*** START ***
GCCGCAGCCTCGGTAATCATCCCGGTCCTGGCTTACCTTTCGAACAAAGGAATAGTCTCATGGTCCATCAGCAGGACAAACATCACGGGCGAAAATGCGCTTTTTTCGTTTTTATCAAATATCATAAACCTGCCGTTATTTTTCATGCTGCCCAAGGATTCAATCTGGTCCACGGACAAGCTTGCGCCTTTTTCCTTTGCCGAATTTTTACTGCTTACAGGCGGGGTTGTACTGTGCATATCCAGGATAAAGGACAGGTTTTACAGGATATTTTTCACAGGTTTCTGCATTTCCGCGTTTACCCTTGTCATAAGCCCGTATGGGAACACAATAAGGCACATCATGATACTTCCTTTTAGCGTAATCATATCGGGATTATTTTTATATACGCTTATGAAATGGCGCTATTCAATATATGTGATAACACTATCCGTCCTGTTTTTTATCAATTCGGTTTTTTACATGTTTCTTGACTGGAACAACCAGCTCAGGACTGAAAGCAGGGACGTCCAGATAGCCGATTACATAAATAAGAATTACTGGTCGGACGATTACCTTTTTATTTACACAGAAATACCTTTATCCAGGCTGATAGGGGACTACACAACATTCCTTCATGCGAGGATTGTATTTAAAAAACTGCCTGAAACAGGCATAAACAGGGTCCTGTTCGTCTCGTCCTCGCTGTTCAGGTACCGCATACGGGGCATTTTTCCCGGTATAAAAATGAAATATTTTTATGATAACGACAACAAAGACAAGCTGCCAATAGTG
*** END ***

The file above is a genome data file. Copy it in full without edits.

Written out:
GCCGCAGCCTCGGTAATCATCCCGGTCCTGGCTTACCTTTCGAACAAAGGAATAGTCTCATGGTCCATCAGCAGGACAAACATCACGGGCGAAAATGCGCTTTTTTCGTTTTTATCAAATATCATAAACCTGCCGTTATTTTTCATGCTGCCCAAGGATTCAATCTGGTCCACGGACAAGCTTGCGCCTTTTTCCTTTGCCGAATTTTTACTGCTTACAGGCGGGGTTGTACTGTGCATATCCAGGATAAAGGACAGGTTTTACAGGATATTTTTCACAGGTTTCTGCATTTCCGCGTTTACCCTTGTCATAAGCCCGTATGGGAACACAATAAGGCACATCATGATACTTCCTTTTAGCGTAATCATATCGGGATTATTTTTATATACGCTTATGAAATGGCGCTATTCAATATATGTGATAACACTATCCGTCCTGTTTTTTATCAATTCGGTTTTTTACATGTTTCTTGACTGGAACAACCAGCTCAGGACTGAAAGCAGGGACGTCCAGATAGCCGATTACATAAATAAGAATTACTGGTCGGACGATTACCTTTTTATTTACACAGAAATACCTTTATCCAGGCTGATAGGGGACTACACAACATTCCTTCATGCGAGGATTGTATTTAAAAAACTGCCTGAAACAGGCATAAACAGGGTCCTGTTCGTCTCGTCCTCGCTGTTCAGGTACCGCATACGGGGCATTTTTCCCGGTATAAAAATGAAATATTTTTATGATAACGACAACAAAGACAAGCTGCCAATAGTG